I wouldn't call that pre-pre-alg. It is really just basic math. Hands On Equations might help, but really the issue is probably that she missed learning the how to do it with simple problems in earlier grades. I don't know anything about CLE, but Horizons math has kids solving problems with variables from the beginning.

Back up and use problems that she obviously knows the answer to

___+3= 5  She knows that the blank is 2.  Then explain n and the blank are the same thing, n + 3= 5.  If the problem was too hard to just know the answer, it is easy to solve. If you do something to 1 side of the equation, you have to do it to both. So if you take the same equation and recognize that the subtraction fact 2=5-3 then n+3=5 is the same thing as going through the process of n+ 3-3= 5-3 (subtracting 3 from both sides) is n+0=2 or n=2.

i would give her basic addition and subtraction problems to work through until she gains confidence.

Does she understand mathematical principles like addition is cummutative? In the first problem, 2x﻿ ﻿+ 5 + x﻿ - ﻿3﻿﻿, does she understand that 2x +x+5-3 is the same thing?  Replace the variables with constants and demonstrate. 6+5+3-3 is the same thing as 6+3+5-3.  Then show that 6=3+3, or 6= 2(3) , 9=3+3+3 or 3 + 2(3),  or 3(3) If you replace the numbers with n (starting off with "n for number" for variables might help things click). 6=1n + 1n or 6= 2n, 9=1n+1n+1n or 9=3n. Explain we don't need to write 1n bc any number times 1just equals itself.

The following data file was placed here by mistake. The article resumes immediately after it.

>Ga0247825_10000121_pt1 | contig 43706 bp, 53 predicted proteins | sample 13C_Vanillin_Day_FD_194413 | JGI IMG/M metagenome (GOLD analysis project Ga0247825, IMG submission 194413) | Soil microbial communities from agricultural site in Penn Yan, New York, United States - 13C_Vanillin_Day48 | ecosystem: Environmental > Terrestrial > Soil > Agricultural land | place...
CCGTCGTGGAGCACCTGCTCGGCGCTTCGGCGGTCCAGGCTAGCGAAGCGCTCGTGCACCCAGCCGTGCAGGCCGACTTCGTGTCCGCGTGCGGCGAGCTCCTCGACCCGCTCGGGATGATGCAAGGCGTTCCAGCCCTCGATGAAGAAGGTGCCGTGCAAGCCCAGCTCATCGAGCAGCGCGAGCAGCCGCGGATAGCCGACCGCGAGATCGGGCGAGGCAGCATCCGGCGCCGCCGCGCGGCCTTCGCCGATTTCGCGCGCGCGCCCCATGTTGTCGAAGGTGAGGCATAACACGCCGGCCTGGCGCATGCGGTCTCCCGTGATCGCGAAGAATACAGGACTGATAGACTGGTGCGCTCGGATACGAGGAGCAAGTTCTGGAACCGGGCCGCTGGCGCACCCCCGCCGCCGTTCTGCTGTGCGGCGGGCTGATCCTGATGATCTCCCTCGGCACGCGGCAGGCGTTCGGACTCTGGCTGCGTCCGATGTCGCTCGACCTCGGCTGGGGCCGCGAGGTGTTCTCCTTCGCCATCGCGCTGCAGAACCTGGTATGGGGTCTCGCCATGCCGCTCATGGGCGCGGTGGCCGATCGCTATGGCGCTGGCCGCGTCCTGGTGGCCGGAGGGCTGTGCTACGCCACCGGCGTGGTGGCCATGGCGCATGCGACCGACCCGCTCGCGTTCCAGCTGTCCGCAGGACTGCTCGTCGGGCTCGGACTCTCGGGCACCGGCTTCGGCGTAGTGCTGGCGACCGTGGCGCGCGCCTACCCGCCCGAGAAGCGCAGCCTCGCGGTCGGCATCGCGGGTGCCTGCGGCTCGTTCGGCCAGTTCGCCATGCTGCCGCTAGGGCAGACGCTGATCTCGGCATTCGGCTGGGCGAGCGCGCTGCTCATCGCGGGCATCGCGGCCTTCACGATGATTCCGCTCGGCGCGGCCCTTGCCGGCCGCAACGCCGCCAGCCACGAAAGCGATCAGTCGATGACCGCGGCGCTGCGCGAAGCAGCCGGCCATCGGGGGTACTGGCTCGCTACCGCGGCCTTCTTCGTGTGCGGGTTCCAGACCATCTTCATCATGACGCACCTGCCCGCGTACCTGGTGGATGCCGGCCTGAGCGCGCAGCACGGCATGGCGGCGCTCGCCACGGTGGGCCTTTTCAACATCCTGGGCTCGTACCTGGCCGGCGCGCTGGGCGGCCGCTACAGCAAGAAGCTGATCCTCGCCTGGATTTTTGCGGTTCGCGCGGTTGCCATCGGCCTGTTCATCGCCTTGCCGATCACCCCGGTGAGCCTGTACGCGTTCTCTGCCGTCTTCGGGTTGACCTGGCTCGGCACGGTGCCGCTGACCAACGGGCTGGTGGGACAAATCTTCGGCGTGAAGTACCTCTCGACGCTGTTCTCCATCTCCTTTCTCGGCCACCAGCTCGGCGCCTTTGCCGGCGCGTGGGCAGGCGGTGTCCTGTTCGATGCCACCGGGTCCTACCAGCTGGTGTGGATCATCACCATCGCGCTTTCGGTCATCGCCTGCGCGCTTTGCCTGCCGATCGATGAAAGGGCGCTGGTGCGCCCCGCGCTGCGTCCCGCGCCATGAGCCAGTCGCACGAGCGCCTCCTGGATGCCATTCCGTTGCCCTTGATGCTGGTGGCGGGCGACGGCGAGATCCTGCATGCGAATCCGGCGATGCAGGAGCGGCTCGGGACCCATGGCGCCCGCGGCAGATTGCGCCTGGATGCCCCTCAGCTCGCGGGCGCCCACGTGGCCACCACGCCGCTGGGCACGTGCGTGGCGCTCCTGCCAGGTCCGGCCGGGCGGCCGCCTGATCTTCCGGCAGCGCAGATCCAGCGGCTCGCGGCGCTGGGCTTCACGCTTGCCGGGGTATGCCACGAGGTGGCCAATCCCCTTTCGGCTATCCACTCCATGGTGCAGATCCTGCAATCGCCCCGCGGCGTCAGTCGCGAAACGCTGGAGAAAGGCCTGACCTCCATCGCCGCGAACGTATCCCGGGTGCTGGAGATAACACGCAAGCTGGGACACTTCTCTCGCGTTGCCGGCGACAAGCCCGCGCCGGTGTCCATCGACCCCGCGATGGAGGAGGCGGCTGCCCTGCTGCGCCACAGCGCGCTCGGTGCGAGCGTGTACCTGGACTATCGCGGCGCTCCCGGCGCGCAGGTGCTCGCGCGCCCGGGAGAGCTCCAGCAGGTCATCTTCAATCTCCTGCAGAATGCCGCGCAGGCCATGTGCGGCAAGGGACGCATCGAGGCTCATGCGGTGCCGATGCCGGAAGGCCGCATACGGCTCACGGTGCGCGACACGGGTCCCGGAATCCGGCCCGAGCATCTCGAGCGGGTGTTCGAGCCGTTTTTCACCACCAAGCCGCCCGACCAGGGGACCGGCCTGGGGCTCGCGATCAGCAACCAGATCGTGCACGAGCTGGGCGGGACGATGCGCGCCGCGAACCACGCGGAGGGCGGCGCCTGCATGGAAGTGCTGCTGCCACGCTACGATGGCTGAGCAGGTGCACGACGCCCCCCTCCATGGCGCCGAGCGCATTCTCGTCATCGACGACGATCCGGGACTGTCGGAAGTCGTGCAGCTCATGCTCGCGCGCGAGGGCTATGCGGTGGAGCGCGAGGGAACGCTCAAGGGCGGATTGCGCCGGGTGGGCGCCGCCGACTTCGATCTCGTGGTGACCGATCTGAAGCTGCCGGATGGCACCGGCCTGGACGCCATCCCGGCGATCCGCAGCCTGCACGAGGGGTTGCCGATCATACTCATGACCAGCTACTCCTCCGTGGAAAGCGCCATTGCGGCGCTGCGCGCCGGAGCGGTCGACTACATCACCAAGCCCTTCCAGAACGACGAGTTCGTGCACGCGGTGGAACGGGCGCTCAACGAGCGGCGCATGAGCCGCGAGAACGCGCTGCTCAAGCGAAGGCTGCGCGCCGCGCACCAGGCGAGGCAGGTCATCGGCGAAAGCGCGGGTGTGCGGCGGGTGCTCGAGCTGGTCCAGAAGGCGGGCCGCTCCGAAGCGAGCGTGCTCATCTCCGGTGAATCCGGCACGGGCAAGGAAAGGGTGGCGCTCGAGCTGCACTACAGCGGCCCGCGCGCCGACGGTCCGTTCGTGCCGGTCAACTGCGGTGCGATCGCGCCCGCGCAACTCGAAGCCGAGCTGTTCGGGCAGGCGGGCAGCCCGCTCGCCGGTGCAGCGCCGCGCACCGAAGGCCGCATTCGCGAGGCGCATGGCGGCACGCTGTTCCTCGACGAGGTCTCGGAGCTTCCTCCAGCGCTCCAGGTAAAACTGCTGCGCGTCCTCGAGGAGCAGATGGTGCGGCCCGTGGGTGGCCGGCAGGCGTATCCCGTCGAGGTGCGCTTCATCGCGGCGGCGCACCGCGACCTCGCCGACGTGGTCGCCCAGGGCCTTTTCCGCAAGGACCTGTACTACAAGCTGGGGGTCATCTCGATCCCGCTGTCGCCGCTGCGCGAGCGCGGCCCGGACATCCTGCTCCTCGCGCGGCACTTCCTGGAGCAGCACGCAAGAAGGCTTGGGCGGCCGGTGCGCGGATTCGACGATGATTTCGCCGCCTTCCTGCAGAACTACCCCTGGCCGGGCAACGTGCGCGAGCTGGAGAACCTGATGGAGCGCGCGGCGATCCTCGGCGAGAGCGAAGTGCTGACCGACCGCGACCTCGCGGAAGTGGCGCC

In terms of Hands On Equations, my 3rd grader is solving problems like you posted with HOE. The app has simple problems like you posted, but the Verbal Book has excellent word problems which is the best part of the program. I would pay for the verbal book and the manipulatives and skip the app. The verbal book will expose her to what she is doing and why and apply the concepts to simple problems like "Today, Jack is 2 times the age of Sue. If 2 yrs ago Jack was 10, how old is Sue now." to progressively more complex problems.

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7 hours ago, Rachel428 said:

I'm following the post.. but can I just say, I don't think this is pre-pre-algebra is it? Wouldn't it be pre-algebra or even simple algebra?

3 hours ago, 8FillTheHeart said:

I wouldn't call that pre-pre-alg. It is really just basic math.

I guess I figured it was pre-pre-algebra because she should have been exposed to it all along but wasn't.  Her fifth grade year was a total wash because she was extremely ill.  Up to that point we had been using Singapore.  I spent the summer after 5th grade catching her up on fractions and decimals.  For sixth grade, last year, I put her in Math Lessons for a Living Education which was an excellent review of all fraction and decimal work, percents, long division, multi-digit multiplication.  But only at the very end of the book did it mention variables and integers.